How to Be An Unsuccessful Backpacker (and Succeed Anyway)

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Claudia Tavani was inspired to travel Latin America after seeing The Motorcycle Diaries. She admits she doesn’t always travel by following best practices, but that doesn’t stop her from having an amazing time.

Here’s part of her story:

Travel bloggers enjoy “bragging rights” of a sort, especially when it comes to showing off their ability to travel on an extreme shoestring budget, to be hyper-local while getting off the beaten path, and to tout how many countries they’ve explored. If this is what it takes to become a good traveler, I may be on the wrong journey because I don’t think I fit into any of that.


Reasons I’m a Lousy Backpacker (and Why it Rocks)

1. I haven’t mastered the art of packing light.

During my last trip across South America, my big backpack weighed 35 pounds even when I wore my heaviest clothes — and my small backpack came in at 22 pounds. I totally got carried away in Argentina, buying three bottles of wine that I carted around for months so I could give them to friends back home in Sardinia. I even had a whole pharmacy with me because I am tremendously afraid of being sick on the road.


But traveling heavy is actually a blessing. For one, it proves that despite being small, I’m tough. More importantly, it’s a technique I carefully devised to meet the locals. Bemused stares and congratulations on “being so strong” start conversations, as does the laughter that ensues when they see I can’t pick up a pack of tissues I drop on the floor because my pack is so heavy.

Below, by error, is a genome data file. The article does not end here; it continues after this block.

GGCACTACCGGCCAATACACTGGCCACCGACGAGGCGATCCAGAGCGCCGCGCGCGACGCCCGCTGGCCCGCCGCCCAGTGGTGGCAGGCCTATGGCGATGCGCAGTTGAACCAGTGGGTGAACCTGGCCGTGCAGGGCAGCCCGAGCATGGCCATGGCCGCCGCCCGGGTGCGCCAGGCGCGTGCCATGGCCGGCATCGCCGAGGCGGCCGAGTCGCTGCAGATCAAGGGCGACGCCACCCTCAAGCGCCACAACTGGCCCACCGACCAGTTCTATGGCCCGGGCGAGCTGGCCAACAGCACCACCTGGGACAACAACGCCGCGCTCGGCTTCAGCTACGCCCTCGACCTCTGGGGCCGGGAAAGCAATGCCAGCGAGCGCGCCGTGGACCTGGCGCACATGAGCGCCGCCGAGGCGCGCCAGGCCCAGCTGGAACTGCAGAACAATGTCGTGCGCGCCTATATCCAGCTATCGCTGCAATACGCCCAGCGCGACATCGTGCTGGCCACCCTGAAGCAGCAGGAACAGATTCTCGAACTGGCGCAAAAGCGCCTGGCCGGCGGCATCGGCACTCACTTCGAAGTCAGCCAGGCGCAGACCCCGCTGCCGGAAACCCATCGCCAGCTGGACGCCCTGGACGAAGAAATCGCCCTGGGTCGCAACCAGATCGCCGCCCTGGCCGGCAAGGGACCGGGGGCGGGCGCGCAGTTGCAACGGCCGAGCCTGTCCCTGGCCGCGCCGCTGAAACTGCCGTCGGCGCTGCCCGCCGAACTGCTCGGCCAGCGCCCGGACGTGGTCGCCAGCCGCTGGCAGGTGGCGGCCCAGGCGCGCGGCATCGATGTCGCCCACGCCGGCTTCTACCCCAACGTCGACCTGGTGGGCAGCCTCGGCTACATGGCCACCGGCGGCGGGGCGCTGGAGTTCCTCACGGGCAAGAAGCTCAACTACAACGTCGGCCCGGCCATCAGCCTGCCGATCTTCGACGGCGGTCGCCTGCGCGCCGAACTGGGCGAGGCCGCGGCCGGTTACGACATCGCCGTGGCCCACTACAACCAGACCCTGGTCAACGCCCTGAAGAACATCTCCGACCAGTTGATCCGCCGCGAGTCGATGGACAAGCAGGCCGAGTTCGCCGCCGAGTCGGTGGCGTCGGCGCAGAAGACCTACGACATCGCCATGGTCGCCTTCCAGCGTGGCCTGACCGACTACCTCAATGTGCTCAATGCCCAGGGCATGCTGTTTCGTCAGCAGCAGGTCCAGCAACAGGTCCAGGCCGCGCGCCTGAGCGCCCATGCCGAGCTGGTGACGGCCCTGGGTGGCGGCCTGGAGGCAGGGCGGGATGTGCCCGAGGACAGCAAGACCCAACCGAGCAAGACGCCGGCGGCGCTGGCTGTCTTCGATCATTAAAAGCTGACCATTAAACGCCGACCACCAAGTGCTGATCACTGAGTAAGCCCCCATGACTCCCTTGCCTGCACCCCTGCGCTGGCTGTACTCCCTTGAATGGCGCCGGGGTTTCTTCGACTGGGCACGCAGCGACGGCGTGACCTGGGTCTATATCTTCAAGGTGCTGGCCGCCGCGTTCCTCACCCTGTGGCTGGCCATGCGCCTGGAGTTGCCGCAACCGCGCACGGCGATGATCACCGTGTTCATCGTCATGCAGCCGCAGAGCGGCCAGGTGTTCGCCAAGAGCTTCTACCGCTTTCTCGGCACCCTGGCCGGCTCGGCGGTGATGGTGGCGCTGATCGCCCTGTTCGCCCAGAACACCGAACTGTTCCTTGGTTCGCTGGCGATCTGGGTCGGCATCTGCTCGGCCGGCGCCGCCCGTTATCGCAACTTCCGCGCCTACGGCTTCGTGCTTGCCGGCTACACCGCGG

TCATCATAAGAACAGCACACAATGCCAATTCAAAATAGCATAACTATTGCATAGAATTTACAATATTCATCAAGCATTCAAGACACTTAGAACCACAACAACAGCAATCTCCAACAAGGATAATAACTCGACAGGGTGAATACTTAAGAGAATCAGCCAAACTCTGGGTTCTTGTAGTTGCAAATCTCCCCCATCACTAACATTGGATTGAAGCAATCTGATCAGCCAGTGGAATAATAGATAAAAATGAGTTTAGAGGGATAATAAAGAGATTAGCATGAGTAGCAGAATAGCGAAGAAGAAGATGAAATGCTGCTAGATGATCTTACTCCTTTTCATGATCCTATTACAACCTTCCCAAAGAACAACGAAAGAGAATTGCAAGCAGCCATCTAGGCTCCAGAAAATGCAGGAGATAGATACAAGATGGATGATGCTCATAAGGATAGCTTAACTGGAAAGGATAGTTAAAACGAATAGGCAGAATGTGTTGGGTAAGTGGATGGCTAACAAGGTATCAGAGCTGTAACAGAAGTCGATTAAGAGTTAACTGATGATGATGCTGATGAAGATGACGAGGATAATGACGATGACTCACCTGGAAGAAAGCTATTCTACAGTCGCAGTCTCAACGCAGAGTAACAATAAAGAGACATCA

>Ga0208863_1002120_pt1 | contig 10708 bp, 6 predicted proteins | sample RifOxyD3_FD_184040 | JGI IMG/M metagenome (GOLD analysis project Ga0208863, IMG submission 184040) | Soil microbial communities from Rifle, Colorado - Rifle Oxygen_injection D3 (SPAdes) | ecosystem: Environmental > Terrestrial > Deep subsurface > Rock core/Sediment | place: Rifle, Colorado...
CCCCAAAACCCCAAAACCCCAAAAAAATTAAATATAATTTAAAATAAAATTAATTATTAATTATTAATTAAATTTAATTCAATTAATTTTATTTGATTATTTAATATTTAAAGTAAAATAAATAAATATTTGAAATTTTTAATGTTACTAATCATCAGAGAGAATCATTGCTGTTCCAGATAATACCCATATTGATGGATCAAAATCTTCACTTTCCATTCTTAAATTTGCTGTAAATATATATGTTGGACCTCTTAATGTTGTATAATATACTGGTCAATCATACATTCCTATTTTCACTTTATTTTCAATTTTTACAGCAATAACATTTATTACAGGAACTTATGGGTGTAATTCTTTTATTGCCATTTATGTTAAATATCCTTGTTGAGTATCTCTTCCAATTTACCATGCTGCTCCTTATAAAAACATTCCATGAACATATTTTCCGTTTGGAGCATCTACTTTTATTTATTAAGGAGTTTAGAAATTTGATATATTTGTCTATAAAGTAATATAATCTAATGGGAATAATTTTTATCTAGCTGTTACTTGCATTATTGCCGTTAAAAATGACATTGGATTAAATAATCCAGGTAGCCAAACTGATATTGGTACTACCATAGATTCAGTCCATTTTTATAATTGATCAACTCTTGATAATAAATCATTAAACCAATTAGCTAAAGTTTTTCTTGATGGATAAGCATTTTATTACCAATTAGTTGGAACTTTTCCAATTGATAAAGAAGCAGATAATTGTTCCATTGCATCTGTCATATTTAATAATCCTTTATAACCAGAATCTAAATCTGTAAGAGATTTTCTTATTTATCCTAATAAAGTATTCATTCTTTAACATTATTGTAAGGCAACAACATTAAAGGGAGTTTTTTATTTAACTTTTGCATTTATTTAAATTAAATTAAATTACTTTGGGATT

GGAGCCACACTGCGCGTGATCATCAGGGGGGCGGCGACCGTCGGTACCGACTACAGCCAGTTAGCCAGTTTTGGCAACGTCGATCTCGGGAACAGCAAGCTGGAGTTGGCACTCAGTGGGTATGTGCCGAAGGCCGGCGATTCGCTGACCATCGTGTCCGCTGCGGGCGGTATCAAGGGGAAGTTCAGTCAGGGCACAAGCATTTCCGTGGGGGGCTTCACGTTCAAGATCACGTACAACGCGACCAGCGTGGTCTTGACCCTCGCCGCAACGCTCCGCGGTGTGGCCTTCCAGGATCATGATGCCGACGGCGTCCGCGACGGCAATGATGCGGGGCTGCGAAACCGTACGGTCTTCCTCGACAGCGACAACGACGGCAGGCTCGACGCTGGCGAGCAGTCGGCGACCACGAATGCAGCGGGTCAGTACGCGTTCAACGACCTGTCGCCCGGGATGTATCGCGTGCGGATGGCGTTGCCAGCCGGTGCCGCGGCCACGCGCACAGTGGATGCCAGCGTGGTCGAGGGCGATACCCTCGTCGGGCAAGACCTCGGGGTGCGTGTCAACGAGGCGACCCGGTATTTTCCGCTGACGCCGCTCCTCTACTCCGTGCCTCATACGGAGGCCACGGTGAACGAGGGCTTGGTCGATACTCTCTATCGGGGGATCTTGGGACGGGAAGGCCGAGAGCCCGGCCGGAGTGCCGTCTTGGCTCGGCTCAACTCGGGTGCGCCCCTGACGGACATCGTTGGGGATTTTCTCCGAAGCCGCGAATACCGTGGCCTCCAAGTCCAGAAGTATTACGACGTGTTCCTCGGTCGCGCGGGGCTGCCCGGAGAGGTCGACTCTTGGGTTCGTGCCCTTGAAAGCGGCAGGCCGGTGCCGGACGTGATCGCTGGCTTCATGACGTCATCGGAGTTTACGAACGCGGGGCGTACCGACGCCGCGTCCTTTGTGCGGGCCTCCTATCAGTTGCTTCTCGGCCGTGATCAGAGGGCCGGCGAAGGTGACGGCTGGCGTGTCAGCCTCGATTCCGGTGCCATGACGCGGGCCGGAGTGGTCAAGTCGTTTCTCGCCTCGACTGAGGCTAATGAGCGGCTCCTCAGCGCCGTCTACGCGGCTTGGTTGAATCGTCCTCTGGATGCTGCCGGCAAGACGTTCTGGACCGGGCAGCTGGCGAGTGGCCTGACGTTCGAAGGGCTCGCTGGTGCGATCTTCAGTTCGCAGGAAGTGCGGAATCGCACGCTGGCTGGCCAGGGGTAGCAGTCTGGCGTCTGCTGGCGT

2. I really haven’t mastered the art of not spending a lot.

If someone were to write an article about me, the title should read Blogger girl who quit her job to travel, actually traveled and spent all her money doing it.

Yup. Quite shameful, considering that there are millions of ways to travel for (almost) free, and to even make money while traveling. There even are ways to hitch boat rides that go through amazing places, such as the San Blas islands in Panama. All it takes to catch those rides is patience. However, I’m the most impatient person you’ll ever meet.

When I began traveling, I did all my homework. For example, I researched the best boat companies that crossed from Panama to Columbia, inquired on dates, routes, and discounts, read all the online reviews, checked the recommendations to get a decent boat, and stocked up on motion sickness pills “just in case.”

I studied so hard that then, when I had to sit the exams (AKA buy the ticket), I was so nervous that I failed: I happily boarded a boat a whopping $110 cheaper than the rest. “Wow,” you may say, “that’s great savings!”


Ha. Wait till you hear the rest of the story. The boat was cheaper, but it was also smaller and more crowded (including three backpackers who had actually managed to score a free ride—how did I miss on that?). The crowd, combined with seasickness, led me to abandon the boat after 24 hours of suffering, having to wave farewell to my $440, arrange my return to Panama City and eventually find a flight to take me to Cartagena.